Some of the adaptive conveying solutions from Alfacon not only interface with these robotic AGVs (Automated Guided Vehicles) but also with Advanced Storage and Retrieval Systems (AS/RS). Equipped with sensors these AGV appliances also offer advanced maintenance and preventative maintenance data. Now actionable, the robot can self-correct 24/7. Combined with automated truck loading and unloading the entire material flow is managed seamlessly. Adaptive conveying provides production logistics solutions for durable goods manufacturing and warehousing applications, ranging from small specialty product manufacturing companies to large global corporations, where low, medium and high-volume production rates are supported.

Alfacon works with robotics, logistics, and AGV manufacturers to engineer solutions which accommodate specific production environment needs. The result is an effective use of floor space, just-in-time delivery, balancing/sequencing of material flow, lean, scalability, quality, ergonomics, and uptime. Typical solutions are designed to optimize the processes involved with inbound receiving, materials storage, work-in-process staging, kitting, and finished inventory storage.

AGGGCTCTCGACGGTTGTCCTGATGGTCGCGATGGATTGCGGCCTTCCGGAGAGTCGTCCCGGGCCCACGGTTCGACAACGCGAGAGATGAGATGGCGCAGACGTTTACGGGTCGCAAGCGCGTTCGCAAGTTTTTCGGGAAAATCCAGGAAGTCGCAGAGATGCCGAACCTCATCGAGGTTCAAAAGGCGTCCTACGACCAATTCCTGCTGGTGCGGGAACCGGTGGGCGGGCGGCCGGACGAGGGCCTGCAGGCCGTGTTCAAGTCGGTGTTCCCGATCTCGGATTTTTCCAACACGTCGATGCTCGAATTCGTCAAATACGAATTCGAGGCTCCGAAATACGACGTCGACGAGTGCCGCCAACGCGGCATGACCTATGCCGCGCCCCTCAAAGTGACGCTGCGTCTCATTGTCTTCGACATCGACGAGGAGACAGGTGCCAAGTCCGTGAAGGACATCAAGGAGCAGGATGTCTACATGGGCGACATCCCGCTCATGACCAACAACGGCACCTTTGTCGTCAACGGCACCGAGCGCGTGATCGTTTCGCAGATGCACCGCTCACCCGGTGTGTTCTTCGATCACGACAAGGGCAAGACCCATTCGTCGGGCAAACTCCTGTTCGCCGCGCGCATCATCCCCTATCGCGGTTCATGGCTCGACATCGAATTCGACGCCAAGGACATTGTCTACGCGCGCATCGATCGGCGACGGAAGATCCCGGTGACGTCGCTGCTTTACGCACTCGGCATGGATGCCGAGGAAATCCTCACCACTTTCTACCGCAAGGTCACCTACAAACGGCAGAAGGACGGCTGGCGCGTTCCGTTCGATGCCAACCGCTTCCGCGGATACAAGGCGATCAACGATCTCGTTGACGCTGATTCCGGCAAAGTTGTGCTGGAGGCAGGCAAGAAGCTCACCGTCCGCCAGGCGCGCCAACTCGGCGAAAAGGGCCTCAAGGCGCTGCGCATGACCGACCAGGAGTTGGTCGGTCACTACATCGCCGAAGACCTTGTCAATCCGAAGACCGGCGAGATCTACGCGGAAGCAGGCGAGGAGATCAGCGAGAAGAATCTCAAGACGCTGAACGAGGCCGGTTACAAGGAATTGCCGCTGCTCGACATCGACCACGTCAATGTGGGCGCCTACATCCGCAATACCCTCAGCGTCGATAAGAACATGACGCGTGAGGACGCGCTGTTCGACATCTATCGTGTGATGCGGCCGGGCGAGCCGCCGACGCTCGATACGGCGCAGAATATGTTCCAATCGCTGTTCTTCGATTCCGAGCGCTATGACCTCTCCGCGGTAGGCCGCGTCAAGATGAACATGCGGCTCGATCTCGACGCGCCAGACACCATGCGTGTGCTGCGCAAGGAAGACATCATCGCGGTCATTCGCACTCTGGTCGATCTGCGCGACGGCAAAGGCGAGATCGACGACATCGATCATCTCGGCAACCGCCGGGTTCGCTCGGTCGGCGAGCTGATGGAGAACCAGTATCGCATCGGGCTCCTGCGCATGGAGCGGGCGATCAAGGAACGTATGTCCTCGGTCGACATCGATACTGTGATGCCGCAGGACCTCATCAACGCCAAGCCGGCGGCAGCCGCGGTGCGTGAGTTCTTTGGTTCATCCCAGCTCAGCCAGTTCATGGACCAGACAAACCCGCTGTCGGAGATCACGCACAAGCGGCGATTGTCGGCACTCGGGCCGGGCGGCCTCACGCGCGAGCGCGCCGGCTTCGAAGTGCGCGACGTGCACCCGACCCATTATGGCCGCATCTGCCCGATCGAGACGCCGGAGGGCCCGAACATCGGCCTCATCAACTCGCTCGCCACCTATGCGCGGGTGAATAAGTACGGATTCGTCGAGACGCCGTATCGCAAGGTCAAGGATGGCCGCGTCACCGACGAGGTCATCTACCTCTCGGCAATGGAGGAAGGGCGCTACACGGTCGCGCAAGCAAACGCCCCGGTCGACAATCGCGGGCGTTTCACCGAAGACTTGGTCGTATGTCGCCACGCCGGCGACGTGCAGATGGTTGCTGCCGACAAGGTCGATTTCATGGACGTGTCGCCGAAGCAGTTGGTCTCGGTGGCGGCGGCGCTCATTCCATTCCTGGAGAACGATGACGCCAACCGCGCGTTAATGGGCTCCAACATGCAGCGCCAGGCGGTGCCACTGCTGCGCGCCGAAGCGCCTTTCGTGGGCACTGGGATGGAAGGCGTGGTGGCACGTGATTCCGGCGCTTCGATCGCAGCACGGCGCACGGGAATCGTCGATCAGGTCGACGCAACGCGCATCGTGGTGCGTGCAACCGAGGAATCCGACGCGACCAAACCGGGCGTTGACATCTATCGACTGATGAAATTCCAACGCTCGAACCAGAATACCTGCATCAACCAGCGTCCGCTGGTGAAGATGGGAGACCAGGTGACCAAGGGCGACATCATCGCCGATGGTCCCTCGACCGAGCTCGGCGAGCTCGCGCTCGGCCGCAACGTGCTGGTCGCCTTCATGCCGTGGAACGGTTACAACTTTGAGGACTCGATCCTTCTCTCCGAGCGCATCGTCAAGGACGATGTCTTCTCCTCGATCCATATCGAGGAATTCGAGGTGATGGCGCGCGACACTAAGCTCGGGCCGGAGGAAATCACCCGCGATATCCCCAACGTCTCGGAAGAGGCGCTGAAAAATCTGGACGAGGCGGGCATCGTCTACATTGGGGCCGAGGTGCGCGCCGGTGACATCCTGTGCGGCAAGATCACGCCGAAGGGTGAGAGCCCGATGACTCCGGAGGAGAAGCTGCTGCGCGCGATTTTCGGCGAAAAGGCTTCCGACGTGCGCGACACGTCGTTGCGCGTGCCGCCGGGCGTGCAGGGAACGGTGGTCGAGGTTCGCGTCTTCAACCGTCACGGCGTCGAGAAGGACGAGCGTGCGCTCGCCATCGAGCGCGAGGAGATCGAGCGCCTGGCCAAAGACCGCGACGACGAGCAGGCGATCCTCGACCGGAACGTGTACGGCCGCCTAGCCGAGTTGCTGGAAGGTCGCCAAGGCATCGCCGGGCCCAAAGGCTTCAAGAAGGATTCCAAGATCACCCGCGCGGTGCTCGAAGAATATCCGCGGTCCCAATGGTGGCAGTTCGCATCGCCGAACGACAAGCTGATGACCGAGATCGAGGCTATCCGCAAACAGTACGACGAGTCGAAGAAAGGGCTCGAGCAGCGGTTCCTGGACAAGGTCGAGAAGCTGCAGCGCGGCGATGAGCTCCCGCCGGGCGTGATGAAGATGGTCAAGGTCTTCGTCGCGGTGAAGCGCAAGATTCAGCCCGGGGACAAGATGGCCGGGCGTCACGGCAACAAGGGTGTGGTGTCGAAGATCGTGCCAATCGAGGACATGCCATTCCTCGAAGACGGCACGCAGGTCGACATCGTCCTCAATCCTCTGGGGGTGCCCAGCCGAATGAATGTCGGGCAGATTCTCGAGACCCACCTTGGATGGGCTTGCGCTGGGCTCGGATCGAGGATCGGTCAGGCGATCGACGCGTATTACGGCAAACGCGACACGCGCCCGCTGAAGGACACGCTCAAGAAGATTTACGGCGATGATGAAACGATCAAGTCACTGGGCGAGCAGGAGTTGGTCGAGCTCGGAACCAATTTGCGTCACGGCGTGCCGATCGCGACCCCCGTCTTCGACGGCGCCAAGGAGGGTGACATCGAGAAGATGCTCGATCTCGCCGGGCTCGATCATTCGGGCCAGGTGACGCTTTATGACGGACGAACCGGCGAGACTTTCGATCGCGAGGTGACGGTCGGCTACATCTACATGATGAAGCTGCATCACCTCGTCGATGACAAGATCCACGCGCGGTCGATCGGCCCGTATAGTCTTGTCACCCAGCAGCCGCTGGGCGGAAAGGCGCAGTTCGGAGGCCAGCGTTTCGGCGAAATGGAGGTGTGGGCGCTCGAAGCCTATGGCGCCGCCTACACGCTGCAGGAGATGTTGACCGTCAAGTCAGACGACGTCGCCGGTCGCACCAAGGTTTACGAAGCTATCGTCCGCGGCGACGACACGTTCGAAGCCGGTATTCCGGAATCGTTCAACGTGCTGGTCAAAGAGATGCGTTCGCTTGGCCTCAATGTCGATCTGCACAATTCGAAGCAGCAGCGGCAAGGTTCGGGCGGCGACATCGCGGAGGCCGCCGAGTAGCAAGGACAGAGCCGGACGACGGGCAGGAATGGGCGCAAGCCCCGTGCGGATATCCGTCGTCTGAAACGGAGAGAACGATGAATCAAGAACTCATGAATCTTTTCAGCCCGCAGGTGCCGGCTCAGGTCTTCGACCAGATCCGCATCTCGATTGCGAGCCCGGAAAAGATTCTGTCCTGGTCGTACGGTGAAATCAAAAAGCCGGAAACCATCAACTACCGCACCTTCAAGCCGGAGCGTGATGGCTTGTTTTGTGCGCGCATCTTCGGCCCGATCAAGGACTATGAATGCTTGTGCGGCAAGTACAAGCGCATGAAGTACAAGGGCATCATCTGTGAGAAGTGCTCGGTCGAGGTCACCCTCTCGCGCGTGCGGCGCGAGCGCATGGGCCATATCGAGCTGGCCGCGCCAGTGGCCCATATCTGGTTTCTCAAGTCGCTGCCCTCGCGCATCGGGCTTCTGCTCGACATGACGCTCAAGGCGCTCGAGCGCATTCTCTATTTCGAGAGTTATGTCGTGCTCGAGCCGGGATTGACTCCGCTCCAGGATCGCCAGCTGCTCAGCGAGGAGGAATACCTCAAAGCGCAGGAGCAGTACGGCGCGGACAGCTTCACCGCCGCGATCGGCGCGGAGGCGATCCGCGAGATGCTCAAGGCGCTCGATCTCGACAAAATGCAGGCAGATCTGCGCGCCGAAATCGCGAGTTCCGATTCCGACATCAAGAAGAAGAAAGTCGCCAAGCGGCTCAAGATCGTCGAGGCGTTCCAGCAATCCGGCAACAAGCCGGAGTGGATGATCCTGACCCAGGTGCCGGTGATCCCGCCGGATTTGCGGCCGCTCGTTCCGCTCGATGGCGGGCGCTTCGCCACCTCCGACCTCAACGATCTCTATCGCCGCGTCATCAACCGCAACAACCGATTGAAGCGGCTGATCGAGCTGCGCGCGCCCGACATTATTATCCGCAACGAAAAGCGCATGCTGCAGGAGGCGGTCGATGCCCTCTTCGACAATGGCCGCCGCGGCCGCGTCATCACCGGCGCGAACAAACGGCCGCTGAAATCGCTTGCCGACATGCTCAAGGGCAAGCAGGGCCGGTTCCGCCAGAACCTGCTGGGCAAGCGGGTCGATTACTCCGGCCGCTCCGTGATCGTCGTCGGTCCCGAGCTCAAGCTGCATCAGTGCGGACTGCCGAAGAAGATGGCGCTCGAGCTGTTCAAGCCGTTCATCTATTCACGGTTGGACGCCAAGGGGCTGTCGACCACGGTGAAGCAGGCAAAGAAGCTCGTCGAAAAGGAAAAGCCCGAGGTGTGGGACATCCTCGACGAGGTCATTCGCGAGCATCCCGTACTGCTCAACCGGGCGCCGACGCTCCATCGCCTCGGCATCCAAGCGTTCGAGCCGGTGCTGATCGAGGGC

These processes are equally helpful in outbound logistics with the ability to handle a variety of load types such as cartons, totes, bins, tubs, and pallets. Unlike off-the-shelf conveyor solutions, an industrial engineering approach to the development of each system solution reveals the best-practice process improvement engineering expertise.

Adaptive conveying is specifically designed for high-performance solutions for manufacturing and distribution operations, provides real-time control, visibility, and operational insight. The anguish about robots is not warranted. Having actionable data and informed best-practices is the role of robots.